Newly-Elected Congressman: Anti-Poverty Programs Are ‘A Bribe Not To Work That Hard’

Anti-poverty aid programs are nothing more than a bribe to keep low-income people from getting married or going to work, according to a new U.S. Congressman from Wisconsin.

“When you look at that amount of money, which is in essence a bribe not to work that hard or a bribe not to marry someone with a full-time job, people immediately realize you have a problem,” Rep.-elect Glenn Grothman (R) said on a statewide television show aired Sunday evening.

When the show’s host gave him a chance to walk back the bribery line, Grothman instead doubled down. “Well, if you tell somebody you’re going to get $35,000 if you don’t get married and you’re not going to get anything if you marry somebody making 50 grand a year, it’s certainly a strong incentive not to raise children in wedlock,” he said.

That $35,000 figure is seemingly plucked from a Cato Institute study that was discredited more than a year ago by the Center on Budget and Policy Priorities (CBPP). As the CBPP explained last August, the Cato study describes theoretical totals that a person could extract from a combination of anti-poverty programs without bothering to link that theoretical figure back to practical reality. The study’s assumptions about how bureaucratic rules and real-world experience interact produce “a misleading portrayal of the trade-off between work and welfare.” In the real world, CBPP wrote, the vast majority of public assistance program beneficiaries are working families rather than jobless ones, and very few families that receive public benefits tap into every available system in the way Grothman’s $35,000 figure implies.

While Grothman’s use of the word “bribe” caught his interviewer’s attention, a different, less-inflammatory phrase in his remarks is concealing an even larger deception. In portraying public assistance programs as an incentive “not to work that hard,” Grothman insinuates that people who work part-time or earn so low a wage that they qualify for housing aid and food stamps aren’t doing hard work, or that they are settling for poorly compensated positions rather than chasing better jobs. The comment simultaneously ignores the reality of the modern American labor market — where there are two job applicants for every opening and most hiring comes from service industry jobs that pay poverty wages — and hints that people who skull pots and fry potatoes for $8 an hour are lazy.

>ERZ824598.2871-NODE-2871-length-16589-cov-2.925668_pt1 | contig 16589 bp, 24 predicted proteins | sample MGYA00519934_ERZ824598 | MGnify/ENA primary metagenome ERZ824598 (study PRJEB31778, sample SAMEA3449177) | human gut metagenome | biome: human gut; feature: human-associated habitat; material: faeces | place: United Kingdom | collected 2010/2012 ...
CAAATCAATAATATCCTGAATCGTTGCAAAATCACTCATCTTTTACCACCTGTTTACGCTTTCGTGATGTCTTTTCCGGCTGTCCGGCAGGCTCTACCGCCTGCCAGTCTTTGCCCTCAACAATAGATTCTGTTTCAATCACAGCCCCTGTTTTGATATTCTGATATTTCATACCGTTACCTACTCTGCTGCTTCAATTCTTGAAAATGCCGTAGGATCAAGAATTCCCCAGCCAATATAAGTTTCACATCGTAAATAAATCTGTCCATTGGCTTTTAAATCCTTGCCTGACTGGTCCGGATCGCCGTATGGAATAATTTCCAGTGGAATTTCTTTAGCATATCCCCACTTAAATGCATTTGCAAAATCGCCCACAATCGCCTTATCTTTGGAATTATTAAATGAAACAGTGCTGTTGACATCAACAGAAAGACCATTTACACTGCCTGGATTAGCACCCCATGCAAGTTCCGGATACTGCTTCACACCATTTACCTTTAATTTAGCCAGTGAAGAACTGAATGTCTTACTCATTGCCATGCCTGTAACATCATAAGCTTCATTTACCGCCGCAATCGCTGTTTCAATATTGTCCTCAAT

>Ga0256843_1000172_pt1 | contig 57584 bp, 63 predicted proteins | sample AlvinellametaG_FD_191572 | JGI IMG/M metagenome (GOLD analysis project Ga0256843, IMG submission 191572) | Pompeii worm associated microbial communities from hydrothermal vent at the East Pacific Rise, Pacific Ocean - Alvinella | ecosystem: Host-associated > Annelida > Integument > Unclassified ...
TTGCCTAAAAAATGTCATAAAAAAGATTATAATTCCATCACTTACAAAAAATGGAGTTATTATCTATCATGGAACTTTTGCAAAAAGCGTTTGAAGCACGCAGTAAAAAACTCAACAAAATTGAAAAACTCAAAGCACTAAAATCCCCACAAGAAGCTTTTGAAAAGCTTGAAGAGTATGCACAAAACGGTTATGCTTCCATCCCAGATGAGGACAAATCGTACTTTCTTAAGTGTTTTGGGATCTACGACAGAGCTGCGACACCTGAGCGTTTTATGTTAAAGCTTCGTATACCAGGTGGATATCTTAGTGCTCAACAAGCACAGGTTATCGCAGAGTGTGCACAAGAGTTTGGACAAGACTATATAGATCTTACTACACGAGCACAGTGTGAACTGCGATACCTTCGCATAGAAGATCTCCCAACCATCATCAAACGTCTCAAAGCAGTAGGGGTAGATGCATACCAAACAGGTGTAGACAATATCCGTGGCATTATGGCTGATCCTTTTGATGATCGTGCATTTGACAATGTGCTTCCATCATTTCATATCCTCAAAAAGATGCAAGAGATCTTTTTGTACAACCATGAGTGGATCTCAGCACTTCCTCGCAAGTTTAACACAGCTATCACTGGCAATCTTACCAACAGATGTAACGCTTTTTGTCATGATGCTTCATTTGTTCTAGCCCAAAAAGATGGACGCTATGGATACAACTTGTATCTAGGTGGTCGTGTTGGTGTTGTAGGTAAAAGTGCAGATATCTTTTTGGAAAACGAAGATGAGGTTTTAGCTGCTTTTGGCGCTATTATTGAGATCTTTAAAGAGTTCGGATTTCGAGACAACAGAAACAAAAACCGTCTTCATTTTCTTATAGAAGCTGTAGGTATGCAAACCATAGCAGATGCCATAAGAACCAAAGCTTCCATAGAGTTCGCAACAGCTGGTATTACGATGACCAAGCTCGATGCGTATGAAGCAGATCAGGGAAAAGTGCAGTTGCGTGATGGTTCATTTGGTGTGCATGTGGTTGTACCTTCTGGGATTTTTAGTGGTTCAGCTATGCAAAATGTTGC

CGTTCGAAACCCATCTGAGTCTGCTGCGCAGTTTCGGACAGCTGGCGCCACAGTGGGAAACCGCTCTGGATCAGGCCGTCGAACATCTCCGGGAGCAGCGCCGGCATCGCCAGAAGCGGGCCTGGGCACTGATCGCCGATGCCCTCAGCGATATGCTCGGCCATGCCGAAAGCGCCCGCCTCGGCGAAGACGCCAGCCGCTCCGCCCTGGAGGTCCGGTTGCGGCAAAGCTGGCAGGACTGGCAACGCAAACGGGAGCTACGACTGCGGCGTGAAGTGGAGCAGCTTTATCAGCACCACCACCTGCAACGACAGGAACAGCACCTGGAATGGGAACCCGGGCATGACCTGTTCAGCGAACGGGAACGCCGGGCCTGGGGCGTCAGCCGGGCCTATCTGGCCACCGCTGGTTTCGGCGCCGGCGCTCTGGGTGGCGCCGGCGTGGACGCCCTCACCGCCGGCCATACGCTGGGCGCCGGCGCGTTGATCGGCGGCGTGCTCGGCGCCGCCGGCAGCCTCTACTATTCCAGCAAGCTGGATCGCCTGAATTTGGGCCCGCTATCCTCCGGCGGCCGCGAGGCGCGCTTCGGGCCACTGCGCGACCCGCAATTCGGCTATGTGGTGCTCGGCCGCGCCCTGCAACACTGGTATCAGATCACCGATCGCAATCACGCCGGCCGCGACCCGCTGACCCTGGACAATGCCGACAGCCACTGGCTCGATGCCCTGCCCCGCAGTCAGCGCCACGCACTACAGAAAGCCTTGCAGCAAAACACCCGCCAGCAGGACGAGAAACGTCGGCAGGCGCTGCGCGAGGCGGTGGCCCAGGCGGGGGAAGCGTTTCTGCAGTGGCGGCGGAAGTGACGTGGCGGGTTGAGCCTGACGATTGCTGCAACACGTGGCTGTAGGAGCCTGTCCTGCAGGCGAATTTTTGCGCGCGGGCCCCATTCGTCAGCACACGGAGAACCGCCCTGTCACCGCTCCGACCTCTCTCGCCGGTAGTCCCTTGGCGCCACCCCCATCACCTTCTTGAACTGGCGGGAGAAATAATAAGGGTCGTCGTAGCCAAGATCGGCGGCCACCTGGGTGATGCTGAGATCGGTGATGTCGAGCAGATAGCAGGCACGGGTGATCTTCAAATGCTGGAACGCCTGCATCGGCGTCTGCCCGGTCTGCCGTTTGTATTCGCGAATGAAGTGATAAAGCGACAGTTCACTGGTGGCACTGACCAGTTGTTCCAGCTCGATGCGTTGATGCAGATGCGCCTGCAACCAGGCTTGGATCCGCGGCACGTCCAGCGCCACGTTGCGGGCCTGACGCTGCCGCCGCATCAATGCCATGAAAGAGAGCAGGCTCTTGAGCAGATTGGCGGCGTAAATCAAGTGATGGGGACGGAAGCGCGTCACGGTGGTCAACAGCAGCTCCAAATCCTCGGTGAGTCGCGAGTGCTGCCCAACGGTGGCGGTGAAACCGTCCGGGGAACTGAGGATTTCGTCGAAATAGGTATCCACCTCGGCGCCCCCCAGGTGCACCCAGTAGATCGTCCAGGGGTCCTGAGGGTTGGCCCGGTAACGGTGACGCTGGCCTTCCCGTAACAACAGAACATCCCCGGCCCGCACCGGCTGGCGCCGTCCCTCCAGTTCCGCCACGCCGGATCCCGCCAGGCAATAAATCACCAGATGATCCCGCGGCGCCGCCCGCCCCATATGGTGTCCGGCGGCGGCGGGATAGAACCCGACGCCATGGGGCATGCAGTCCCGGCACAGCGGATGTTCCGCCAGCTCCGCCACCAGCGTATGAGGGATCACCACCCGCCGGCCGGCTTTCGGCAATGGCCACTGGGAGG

For most of the people Grothman is talking about, working full-time hours in a physically or emotionally demanding service job doesn’t provide enough income to survive. Six out of seven children who get health insurance from the federal government have parents who work. Six out of seven able-bodied food stamps recipients had a job within a year of their enrollment date, and more than half work while on food stamps. The work requirements that conservatives like Grothman enshrined during the Clinton-era welfare reform push have made the safety net less effective during recessions when jobs are scarce, but they mean that very few families are getting the sort of free ride the Wisconsin Republican imagines.

The social contract whereby a person’s willingness to work hard assured them of basic economic security has frayed. Progressives see that as a reason to raise the minimum wage to restore buying power low-income workers have lost to inflation. But Grothman and several of his fellow anti-safety net conservatives say the solution is instead to spend less money helping poor people (despite the fact that leaving them to fend for themselves is more expensive for the economy as a whole) and more money encouraging them to get married (even though that does nothing to cure poverty).

This blog originally appeared in on December 2, 2014. Reprinted with permission.

About the Author: Alan Pyke is the Deputy Economic Policy Editor for Before coming to ThinkProgress, he was a blogger and researcher with a focus on economic policy and political advertising at Media Matters for America, American Bridge 21st Century Foundation, and He previously worked as an organizer on various political campaigns from New Hampshire to Georgia to Missouri. His writing on music and film has appeared on TinyMixTapes, IndieWire’s Press Play, and TheGrio, among other sites.

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Madeline Messa

Madeline Messa is a 3L at Syracuse University College of Law. She graduated from Penn State with a degree in journalism. With her legal research and writing for Workplace Fairness, she strives to equip people with the information they need to be their own best advocate.